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Meloidogyne enterolobii-an invasive plant parasitic nematode

Plant parasitic nematodes are obligate parasites feeding on roots of crop plants. Globally plant parasitic nematodes accounts for an annual yield loss of 173 billion dollars (Elling, 2013). Among the plant parasitic nematodes, Meloidogyne spp. is one of the most damaging nematode genera which is widely distributed and infecting important agricultural and horticultural crops. Their polyphagus nature and their ability to infect a variety of important crops makes them one of the notorious crop pests. Globally they are responsible for billions of yield loss every year. Their problem is much more severe in crops like capsicum, tomato, gerbera etc. which are grown under protected condition for commercial purpose leading to complete closure of cultivation.

Root knot nematodes (Meloidigyne spp.)

There are more than 100 reported species of Meloidogyne globally. Among them, M. incognita, M.javanica, M. arenaria, and M.hapla are considered as major root knot nematode species infecting most of the cultivated crops. The other root knot nematode species like M.graminicola, M.exigua, M.chitwoodi, M.fallax, M.naasi, M.minor, M.enterolobii etc. are considered as minor root knot nematode species with restricted distribution.

Nowadays, these minor root knot nematode species are spreading quickly and emerging as major problems in crop production. Among these minor root knot nematodes, M.enterolobii is now spreading quickly to different cultivated crops and new areas where it was not existing earlier. Like most of the other root knot nematodes, M.enterolobii is also polyphagus and can infect vegetable crops like tomato, okra, capsicum, sweet potato, ornamentals and fruit crops like guava, melon, fig etc.. It was first reported on a perennial, Pacara earpod tree from Hainan island, China (Baojun and Eisenback, 1983). Later on, this species has been recorded from Africa (Burkina Faso, Ivory Coast, Malawi, Senegal, South Africa, Togo), Asia (China, Vietnam), North America (USA, state of Florida) and Mexico, Central America and the Caribbean (Cuba, Guatemala, Martinique, Guadeloupe, Puerto Rico, Trinidad and Tobago) and South America (Brazil, Venezuela)(EPPO 2016). This nematode was placed in EPPO A2 list by considering the risk of its introduction and dissemination in the European region (Freitas et al., 2017).

Impact on guava cultivation

M.enterolobii is posing a serious threat to guava (Psidium guajava) cultivation throughout the world. More recently it was reported from India on guava orchards of Tamil nadu where trees were declining showing yellowing and stunted growth (Poornima, et al., 2016). It was also identified from guava orchards of Andhra Pradesh and Telangana, India. This nematode causes severe root galling there by reducing the nutrient uptake ability of the plant.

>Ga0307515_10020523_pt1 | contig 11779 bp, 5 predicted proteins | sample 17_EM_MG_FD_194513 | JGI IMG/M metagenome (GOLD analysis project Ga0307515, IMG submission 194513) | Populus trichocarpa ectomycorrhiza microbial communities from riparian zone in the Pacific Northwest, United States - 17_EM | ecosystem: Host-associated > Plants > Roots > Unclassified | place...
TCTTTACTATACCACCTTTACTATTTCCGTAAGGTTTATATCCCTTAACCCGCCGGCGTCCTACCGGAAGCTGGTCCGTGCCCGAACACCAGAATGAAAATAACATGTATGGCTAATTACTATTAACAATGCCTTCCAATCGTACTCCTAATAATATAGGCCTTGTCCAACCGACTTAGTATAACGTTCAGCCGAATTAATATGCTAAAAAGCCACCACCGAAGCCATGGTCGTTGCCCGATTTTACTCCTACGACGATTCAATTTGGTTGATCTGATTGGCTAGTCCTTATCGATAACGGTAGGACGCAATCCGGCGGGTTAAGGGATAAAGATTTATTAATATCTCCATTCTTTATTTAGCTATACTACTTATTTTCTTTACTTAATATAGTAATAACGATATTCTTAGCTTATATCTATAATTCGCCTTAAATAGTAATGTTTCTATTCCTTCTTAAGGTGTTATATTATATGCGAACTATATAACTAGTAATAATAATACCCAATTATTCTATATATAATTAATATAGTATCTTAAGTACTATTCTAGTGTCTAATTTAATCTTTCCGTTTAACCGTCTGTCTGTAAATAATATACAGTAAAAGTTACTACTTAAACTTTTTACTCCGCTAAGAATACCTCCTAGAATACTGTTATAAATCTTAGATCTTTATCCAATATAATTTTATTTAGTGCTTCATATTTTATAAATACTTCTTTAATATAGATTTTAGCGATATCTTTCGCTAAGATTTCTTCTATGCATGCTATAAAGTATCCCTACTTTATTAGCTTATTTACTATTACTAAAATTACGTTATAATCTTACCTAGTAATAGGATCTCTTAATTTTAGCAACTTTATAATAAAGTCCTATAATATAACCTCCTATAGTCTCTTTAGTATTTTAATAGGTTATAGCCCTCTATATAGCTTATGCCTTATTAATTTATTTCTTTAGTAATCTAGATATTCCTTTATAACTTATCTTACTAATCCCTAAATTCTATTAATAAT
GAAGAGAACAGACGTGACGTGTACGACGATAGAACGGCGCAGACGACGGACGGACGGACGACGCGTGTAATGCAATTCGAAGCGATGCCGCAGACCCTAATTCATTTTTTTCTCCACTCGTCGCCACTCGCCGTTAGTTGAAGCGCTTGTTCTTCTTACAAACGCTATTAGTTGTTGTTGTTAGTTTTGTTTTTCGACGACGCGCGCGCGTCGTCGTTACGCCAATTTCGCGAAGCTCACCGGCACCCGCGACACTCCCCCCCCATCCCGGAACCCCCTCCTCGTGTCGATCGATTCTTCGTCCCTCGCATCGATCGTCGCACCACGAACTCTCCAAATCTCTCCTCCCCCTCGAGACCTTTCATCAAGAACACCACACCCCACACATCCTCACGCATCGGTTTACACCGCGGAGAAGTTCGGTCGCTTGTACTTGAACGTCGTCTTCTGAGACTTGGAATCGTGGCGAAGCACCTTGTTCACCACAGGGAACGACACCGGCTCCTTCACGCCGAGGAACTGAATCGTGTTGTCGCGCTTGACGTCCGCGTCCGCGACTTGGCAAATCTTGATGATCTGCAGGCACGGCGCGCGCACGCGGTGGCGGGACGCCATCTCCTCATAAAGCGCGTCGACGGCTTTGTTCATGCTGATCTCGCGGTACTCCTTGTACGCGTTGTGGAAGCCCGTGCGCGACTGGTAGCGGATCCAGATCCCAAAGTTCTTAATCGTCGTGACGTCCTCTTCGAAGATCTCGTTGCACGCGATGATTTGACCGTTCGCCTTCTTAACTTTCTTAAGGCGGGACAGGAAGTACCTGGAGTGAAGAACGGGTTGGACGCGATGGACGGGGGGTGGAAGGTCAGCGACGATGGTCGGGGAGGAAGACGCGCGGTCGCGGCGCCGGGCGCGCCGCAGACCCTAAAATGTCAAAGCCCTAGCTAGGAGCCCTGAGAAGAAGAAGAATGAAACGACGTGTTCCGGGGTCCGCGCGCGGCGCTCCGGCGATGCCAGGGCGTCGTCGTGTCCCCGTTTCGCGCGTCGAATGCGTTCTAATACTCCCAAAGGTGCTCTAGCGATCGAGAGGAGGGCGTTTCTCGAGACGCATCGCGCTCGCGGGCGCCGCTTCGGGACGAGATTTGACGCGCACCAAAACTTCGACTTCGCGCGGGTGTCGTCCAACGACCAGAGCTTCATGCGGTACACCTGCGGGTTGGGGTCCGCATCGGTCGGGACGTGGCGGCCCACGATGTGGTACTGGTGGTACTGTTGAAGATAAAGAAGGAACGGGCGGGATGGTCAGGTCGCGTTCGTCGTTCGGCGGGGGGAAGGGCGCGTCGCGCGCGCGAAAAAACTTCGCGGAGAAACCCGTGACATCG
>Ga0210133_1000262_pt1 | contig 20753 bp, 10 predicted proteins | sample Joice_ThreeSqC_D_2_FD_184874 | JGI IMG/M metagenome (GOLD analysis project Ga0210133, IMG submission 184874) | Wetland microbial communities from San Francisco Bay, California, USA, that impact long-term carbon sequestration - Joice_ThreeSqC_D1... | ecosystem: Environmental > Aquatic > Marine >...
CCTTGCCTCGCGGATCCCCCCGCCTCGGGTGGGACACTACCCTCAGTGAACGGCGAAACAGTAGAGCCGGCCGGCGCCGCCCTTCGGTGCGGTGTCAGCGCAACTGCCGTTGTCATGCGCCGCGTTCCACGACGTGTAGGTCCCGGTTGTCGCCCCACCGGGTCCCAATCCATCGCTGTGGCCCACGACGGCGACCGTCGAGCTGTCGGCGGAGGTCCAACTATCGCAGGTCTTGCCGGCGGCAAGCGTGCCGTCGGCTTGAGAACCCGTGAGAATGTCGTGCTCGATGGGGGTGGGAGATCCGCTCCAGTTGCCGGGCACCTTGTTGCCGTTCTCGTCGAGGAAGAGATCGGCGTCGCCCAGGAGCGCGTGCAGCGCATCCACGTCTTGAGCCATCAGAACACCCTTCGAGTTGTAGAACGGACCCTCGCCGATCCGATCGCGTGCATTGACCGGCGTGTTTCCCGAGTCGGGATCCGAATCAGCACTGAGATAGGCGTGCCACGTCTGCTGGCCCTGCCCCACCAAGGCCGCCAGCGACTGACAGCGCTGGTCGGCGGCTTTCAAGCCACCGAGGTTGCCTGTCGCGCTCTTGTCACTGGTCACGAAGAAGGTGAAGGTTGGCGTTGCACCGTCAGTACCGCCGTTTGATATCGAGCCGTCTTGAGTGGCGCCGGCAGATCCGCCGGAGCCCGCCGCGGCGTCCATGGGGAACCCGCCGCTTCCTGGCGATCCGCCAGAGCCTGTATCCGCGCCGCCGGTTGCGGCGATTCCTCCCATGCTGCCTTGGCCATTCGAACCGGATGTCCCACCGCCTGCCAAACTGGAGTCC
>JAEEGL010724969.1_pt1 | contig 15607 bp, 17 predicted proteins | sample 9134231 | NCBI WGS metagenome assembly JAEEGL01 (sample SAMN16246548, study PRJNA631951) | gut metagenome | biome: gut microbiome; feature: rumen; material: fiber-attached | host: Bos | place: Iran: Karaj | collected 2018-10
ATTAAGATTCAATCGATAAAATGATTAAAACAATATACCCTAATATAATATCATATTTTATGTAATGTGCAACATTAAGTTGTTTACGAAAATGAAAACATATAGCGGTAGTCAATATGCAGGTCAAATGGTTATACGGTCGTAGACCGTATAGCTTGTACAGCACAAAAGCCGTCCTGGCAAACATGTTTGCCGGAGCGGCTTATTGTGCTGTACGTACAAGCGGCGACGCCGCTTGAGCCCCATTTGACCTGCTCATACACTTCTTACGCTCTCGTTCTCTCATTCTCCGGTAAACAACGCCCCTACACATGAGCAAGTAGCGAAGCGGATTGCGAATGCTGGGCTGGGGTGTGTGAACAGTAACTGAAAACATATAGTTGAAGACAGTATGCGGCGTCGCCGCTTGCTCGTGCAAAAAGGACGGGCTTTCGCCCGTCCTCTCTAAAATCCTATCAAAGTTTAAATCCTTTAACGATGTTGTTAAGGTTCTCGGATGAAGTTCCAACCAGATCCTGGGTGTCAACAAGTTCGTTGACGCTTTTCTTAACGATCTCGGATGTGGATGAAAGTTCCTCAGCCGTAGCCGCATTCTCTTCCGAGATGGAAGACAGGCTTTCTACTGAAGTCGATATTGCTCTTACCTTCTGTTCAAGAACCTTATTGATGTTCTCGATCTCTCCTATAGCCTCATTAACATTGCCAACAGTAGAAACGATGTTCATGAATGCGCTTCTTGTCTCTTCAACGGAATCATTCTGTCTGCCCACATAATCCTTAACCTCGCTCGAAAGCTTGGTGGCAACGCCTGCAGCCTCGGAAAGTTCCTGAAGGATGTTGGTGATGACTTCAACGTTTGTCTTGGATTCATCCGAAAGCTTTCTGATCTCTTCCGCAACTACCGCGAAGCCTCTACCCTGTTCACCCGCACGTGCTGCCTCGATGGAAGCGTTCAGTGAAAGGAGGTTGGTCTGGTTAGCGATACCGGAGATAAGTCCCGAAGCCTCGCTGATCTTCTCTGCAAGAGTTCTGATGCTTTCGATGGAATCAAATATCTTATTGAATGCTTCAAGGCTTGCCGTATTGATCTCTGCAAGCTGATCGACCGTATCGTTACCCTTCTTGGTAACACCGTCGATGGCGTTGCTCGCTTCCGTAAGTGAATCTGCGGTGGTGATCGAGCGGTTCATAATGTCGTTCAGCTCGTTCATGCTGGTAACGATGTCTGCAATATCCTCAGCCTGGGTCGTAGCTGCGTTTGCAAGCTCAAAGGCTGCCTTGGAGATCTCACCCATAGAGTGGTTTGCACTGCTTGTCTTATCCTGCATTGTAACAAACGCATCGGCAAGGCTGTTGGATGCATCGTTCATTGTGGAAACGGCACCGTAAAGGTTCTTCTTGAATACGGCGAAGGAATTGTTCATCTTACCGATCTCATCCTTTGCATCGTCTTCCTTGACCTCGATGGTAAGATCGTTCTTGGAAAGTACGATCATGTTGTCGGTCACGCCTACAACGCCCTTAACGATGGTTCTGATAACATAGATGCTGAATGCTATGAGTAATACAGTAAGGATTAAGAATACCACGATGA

Symptoms

Symptoms induced by this nematode include yellowing and stunting, reduced fruit size, drying of branches, shredding of leaves and reduced yields. Severe infestation by this nematode leads to heavy root galling which succumbs the tree to decline and death. Synergistic effect will be seen when this nematode is associated with other fungal pathogens like Fusarium solani, Verticillium spp., Pythium spp and can causes death of guava trees within few months (Gomes et al., 2010).

Spread and management

This nematode is spreading to new areas through infected guava saplings. Management of this nematode is a challenge because of its polyphagus nature and ability to survive on weed hosts. Even the Mi gene which confers natural resistance to root knot nematodes proved ineffective to M. enterolobii.

Some of management options to prevent nematode entry into new orchards include

  • Use of clean and nematode free planting material. The saplings should be tested for nematode infection before they are used for planting. This can avoid the entry of nematode to new areas
  • Removal of infected trees from the orchards
  • Avoiding movement of infected soil to uninfected areas
  • Use of resistant guava root stocks
  • Application of farm yard manure mixed with Trichoderma viride and T. harzianum
  • Pre planting application of carbofuran @ 60g/tree avoid development of nematode populations in the soil.

Authors

  • Madhu Kiran Tumma, PBRD Asia-Pacific Millet India, Pioneer Hibrid Pvt Ltd., Hyderabad
  • Gayatri Bandaru, ICAR-Indian Institute of Oilseeds Research, Rajendranagar, Hyderabad
  • Deepika Cheruku, ICAR- Indian Institute of Millets Research, Rajendranagar, Hyderabad
  • K S V Poorna Chandrika, ICAR-Indian Institute of Oilseeds Research, Rajendranagar, Hyderabad

References

  1. Freitas V M & Joelma G. P. Silva & Cesar B. Gomes & José M. C. Castro & Valdir R. Correa & Regina M. D. G. Carneiro (2017).  Host status of selected cultivated fruit crops to Meloidogyne enterolobii. Eur J Plant Pathol. 148:307–319. DOI 10.1007/s10658-016-1090-8
  2. K. Poornima, P. Suresh, P. Kalaiarasan, S. Subramanian and K. Ramaraju (2016). Root Knot Nematode, Meloidogyne enterolobii in Guava (Psidium guajava L.) A New Record from India. Madras Agric. J. 103 (10-12): 359-365.
  3. EPPO (2016). Meloidogyne enterolobii M 7/103 (2). EPPO Bulletin 46 (2):190–201
  4. Baojun Yang and J. D. Eisenback (1983). Meloidogyne enterolobii n. sp. (Meloidogynidae), A Root-knot nematode parasitizing Pacara Earpod tree in China. Journal of Nematology 15(3):381-391.
  5. Elling A A (2013). Major Emerging Problems with Minor Meloidogyne Species. Phytopathology Review 103 (11):1092-1102
  6. Gomes, V.M., Souza, R.M., Mussi-Dias, V., Silveira, S.F. and Dolinski, C. (2010). Guava decline: a complex disease involving Meloidogyne mayaguensis and Fusarium solani. J. Phytopathology 158:1-6.


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